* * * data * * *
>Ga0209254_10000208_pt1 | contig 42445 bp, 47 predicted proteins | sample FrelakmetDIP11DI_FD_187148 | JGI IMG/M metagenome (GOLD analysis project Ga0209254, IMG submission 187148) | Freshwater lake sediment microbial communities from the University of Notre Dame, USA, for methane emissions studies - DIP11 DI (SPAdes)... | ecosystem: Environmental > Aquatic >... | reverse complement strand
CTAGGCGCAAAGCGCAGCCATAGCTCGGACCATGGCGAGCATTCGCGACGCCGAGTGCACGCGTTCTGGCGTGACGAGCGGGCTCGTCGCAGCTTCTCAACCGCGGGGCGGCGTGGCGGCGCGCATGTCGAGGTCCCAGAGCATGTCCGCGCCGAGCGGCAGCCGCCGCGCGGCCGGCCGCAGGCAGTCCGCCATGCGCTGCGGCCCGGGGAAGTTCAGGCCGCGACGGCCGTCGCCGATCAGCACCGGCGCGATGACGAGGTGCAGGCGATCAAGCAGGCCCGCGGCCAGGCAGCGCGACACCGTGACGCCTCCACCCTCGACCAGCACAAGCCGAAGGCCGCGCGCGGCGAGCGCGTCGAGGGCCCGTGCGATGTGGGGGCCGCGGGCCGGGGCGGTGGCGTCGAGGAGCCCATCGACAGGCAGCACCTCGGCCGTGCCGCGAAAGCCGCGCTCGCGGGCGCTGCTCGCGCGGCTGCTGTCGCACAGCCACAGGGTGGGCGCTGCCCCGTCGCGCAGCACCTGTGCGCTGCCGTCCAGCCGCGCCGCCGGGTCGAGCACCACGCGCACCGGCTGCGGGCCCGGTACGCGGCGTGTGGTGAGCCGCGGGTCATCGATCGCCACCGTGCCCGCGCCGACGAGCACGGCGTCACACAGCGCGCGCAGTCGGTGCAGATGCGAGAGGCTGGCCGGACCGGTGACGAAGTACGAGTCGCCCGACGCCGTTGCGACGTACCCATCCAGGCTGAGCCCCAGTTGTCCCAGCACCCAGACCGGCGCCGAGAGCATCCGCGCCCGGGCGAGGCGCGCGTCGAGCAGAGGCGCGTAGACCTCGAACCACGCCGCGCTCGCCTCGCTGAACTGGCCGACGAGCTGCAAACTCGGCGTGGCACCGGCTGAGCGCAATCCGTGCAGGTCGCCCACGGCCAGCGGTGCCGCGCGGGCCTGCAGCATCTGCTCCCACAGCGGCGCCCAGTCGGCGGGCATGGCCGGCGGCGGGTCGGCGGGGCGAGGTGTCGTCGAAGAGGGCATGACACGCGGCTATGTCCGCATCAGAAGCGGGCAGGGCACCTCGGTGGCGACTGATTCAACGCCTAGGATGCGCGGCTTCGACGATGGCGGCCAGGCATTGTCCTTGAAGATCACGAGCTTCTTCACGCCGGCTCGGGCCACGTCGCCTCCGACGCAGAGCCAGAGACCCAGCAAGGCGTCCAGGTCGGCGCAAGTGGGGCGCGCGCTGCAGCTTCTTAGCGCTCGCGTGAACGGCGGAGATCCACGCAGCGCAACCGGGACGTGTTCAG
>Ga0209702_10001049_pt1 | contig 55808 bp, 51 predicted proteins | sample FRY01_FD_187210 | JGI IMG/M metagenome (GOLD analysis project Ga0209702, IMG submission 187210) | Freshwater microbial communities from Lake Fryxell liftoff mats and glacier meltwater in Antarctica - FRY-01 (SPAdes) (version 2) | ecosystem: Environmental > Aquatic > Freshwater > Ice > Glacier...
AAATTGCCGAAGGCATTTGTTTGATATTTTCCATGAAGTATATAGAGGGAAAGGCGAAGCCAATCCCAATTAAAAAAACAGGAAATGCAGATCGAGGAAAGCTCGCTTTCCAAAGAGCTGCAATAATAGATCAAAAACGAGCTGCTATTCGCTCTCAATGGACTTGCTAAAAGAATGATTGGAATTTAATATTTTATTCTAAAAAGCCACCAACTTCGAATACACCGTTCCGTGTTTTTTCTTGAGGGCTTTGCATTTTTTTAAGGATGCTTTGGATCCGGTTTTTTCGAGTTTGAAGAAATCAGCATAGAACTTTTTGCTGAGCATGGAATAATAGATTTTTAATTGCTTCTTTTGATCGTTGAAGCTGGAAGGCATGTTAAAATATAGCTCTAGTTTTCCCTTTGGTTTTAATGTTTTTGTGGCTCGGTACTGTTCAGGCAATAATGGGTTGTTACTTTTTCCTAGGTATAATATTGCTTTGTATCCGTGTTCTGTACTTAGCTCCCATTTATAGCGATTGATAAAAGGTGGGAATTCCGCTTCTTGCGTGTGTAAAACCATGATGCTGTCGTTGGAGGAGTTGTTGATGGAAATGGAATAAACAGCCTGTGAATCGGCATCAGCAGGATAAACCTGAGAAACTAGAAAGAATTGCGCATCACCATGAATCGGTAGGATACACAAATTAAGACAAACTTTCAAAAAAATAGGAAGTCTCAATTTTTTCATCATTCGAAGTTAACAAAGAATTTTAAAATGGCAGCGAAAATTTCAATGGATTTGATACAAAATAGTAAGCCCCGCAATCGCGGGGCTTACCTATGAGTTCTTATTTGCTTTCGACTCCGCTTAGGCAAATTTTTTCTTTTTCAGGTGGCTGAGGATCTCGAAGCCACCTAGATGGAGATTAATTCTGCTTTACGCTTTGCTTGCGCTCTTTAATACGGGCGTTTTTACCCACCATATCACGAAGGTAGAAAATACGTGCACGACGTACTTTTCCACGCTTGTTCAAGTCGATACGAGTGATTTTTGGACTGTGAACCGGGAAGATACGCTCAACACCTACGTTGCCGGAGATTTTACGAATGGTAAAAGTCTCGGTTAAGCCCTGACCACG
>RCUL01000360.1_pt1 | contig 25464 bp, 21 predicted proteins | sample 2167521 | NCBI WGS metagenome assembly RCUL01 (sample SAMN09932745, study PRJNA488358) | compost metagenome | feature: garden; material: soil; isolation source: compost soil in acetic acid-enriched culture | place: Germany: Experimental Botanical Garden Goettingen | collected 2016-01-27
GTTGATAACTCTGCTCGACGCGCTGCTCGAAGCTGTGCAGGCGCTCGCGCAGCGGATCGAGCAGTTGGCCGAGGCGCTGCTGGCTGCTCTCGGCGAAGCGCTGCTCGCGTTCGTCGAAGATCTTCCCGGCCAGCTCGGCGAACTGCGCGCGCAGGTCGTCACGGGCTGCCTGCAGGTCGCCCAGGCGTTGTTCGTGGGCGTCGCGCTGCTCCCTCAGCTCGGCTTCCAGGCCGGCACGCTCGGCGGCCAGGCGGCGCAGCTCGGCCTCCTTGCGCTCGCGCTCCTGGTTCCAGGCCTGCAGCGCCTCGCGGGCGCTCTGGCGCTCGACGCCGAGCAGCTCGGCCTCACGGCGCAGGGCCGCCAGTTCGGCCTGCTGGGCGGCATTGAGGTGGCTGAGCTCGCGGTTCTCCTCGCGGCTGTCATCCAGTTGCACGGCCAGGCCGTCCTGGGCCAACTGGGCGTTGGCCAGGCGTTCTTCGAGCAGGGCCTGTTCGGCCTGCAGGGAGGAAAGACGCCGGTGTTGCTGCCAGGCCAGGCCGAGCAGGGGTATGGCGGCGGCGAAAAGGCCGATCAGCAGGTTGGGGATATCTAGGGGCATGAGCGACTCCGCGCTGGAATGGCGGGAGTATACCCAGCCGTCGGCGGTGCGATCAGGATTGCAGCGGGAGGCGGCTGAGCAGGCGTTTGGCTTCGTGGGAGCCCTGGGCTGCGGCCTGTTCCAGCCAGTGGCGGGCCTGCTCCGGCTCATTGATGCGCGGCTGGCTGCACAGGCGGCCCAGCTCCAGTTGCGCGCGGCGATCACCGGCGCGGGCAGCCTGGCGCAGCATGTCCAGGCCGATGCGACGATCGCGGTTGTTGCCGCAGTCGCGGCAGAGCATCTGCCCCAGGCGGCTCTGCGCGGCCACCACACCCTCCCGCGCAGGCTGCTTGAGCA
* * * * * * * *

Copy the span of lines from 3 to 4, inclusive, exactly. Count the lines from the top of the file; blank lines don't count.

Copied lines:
>Ga0209702_10001049_pt1 | contig 55808 bp, 51 predicted proteins | sample FRY01_FD_187210 | JGI IMG/M metagenome (GOLD analysis project Ga0209702, IMG submission 187210) | Freshwater microbial communities from Lake Fryxell liftoff mats and glacier meltwater in Antarctica - FRY-01 (SPAdes) (version 2) | ecosystem: Environmental > Aquatic > Freshwater > Ice > Glacier...
AAATTGCCGAAGGCATTTGTTTGATATTTTCCATGAAGTATATAGAGGGAAAGGCGAAGCCAATCCCAATTAAAAAAACAGGAAATGCAGATCGAGGAAAGCTCGCTTTCCAAAGAGCTGCAATAATAGATCAAAAACGAGCTGCTATTCGCTCTCAATGGACTTGCTAAAAGAATGATTGGAATTTAATATTTTATTCTAAAAAGCCACCAACTTCGAATACACCGTTCCGTGTTTTTTCTTGAGGGCTTTGCATTTTTTTAAGGATGCTTTGGATCCGGTTTTTTCGAGTTTGAAGAAATCAGCATAGAACTTTTTGCTGAGCATGGAATAATAGATTTTTAATTGCTTCTTTTGATCGTTGAAGCTGGAAGGCATGTTAAAATATAGCTCTAGTTTTCCCTTTGGTTTTAATGTTTTTGTGGCTCGGTACTGTTCAGGCAATAATGGGTTGTTACTTTTTCCTAGGTATAATATTGCTTTGTATCCGTGTTCTGTACTTAGCTCCCATTTATAGCGATTGATAAAAGGTGGGAATTCCGCTTCTTGCGTGTGTAAAACCATGATGCTGTCGTTGGAGGAGTTGTTGATGGAAATGGAATAAACAGCCTGTGAATCGGCATCAGCAGGATAAACCTGAGAAACTAGAAAGAATTGCGCATCACCATGAATCGGTAGGATACACAAATTAAGACAAACTTTCAAAAAAATAGGAAGTCTCAATTTTTTCATCATTCGAAGTTAACAAAGAATTTTAAAATGGCAGCGAAAATTTCAATGGATTTGATACAAAATAGTAAGCCCCGCAATCGCGGGGCTTACCTATGAGTTCTTATTTGCTTTCGACTCCGCTTAGGCAAATTTTTTCTTTTTCAGGTGGCTGAGGATCTCGAAGCCACCTAGATGGAGATTAATTCTGCTTTACGCTTTGCTTGCGCTCTTTAATACGGGCGTTTTTACCCACCATATCACGAAGGTAGAAAATACGTGCACGACGTACTTTTCCACGCTTGTTCAAGTCGATACGAGTGATTTTTGGACTGTGAACCGGGAAGATACGCTCAACACCTACGTTGCCGGAGATTTTACGAATGGTAAAAGTCTCGGTTAAGCCCTGACCACG